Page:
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Biceps Brachii Muscle

Of the four major arm muscles, three flexors (biceps brachii, brachialis, and coracobrachialis) are in the anterior (flexor) compartment, supplied by the musculocutaneous nerve, and one extensor (triceps brachii) is in the posterior compartment, supplied by the radial nerve.

Biceps Brachii Muscle Anatomy

As the term biceps brachii indicates, the proximal attachment of this fusiform muscle usually has two heads (bi = two). The two heads of the Biceps Brachii arise proximally by tendinous attachments to processes of scapula, their bellies unite just distal to the middle of the arm.

Approximately 10% of people have a third head to the biceps brachii. When present, the third head extends from the superomedial part of the brachialis (with which it is blended), usually lying posterior to the brachial artery. In either case, a single biceps tendon forms distally and attaches primarily to the radius.

Although the biceps brachii is located in the anterior compartment of the arm, it has no attachment to the humerus. The biceps is a “three-joint muscle,” crossing and capable of effecting movement at the glenohumeral, elbow, and radio-ulnar joints, although it primarily acts at the latter two.

See Also: Biceps Tendonitis

Arising from the supraglenoid tubercle of the scapula and crossing the head of the humerus within the cavity of the glenohumeral joint, the rounded tendon of the long head of the biceps brachii continues to be surrounded by synovial membrane as it descends in the intertubercular sulcus of the humerus. A broad band, the transverse humeral ligament, passes from the lesser to the greater tubercle of the humerus and converts the intertubercular groove into a canal. The ligament holds the tendon of the long head of the biceps in the groove.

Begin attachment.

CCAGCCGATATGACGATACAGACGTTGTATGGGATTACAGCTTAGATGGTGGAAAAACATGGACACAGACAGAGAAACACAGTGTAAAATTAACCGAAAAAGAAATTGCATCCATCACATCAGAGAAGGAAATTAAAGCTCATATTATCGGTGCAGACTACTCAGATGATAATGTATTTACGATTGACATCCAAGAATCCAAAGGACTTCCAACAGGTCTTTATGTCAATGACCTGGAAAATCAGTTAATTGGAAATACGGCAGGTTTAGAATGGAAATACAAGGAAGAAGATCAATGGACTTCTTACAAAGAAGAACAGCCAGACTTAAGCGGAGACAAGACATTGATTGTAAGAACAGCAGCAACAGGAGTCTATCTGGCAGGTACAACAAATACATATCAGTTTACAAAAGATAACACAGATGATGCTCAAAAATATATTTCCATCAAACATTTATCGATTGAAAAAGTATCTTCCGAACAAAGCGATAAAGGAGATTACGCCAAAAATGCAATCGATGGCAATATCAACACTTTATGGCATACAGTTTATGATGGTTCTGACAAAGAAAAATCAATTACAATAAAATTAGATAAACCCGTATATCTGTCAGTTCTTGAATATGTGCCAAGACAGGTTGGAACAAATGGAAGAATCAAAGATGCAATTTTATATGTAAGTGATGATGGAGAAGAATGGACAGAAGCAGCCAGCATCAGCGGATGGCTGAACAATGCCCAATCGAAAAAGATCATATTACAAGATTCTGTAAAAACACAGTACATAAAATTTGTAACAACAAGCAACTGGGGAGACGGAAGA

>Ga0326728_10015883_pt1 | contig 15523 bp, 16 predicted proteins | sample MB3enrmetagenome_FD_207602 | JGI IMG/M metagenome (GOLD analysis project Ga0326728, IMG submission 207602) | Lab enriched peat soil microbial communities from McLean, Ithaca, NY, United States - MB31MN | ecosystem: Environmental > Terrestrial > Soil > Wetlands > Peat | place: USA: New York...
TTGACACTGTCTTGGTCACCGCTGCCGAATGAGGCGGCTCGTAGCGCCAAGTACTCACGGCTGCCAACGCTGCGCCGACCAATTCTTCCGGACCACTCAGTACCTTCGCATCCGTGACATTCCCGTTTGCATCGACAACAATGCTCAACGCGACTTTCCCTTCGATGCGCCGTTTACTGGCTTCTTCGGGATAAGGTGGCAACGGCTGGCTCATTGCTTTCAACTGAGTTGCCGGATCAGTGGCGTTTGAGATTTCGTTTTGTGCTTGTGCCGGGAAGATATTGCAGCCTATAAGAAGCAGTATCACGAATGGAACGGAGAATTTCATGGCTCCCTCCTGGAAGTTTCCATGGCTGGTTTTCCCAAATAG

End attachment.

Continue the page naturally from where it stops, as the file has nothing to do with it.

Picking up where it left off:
See Also: Long Head of Biceps Tendon

Distally, the major attachment of the biceps brachii is to the radial tuberosity via the biceps tendon. However, a triangular membranous band, the bicipital aponeurosis, runs from the biceps tendon across the cubital fossa and merges with the antebrachial (deep) fascia covering the flexor muscles in the medial side of the forearm. It attaches indirectly by means of the fascia to the subcutaneous border of the ulna.

See Also: Distal Biceps Tendon Tear

The proximal part of the aponeurosis can be easily felt where it passes obliquely over the brachial artery and median nerve. The aponeurosis affords protection for these and other structures in the cubital fossa. It also helps lessen the pressure of the biceps brachii tendon on the radial tuberosity during pronation and supination of the forearm.

Its action and effectiveness are markedly affected by the position of the elbow and forearm. When the elbow is extended, the biceps brachii is a simple flexor of the forearm; however, as elbow flexion approaches 90° and more power is needed against resistance, the biceps is capable of two powerful movements, depending on the position of the forearm.

When the elbow is flexed close to 90° and the forearm is supinated, the biceps is most efficient in producing flexion. Alternately, when the forearm is pronated, the biceps brachii is the primary (most powerful) supinator of the forearm. For example, it is used when right-handed people drive a screw into hard wood, and when inserting a corkscrew and pulling the cork from a wine bottle. The biceps barely operates as a flexor when the forearm is pronated, even against resistance. In the semiprone position, it is active only against resistance.

Biceps Brachii
OriginShort head: tip of coracoid process of scapula.
Long head: supraglenoid tubercle of scapula
InsertionTuberosity of radius and fascia of forearm via bicipital aponeurosis
InnervationMusculocutaneous nerve (C5,C6 )
Blood SupplyMuscular branches of brachial artery
ActionSupinates forearm
When it is supine: flexes forearm

To test the biceps brachii, the elbow joint is flexed against resistance when the forearm is supinated. If acting normally, the muscle forms a prominent bulge on the anterior aspect of the arm that is easily palpated.

References & More

  1. Clinically Oriented Anatomy – 8th Edition
  2. Tiwana MS, Charlick M, Varacallo M. Anatomy, Shoulder and Upper Limb, Biceps Muscle. [Updated 2023 Aug 28]. In: StatPearls [Internet]. Treasure Island (FL): StatPearls Publishing; 2023 Jan-. Available from: https://www.ncbi.nlm.nih.gov/books/NBK519538/
Last Reviewed
January 11, 2024
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Orthofixar does not endorse any treatments, procedures, products, or physicians referenced herein. This information is provided as an educational service and is not intended to serve as medical advice.

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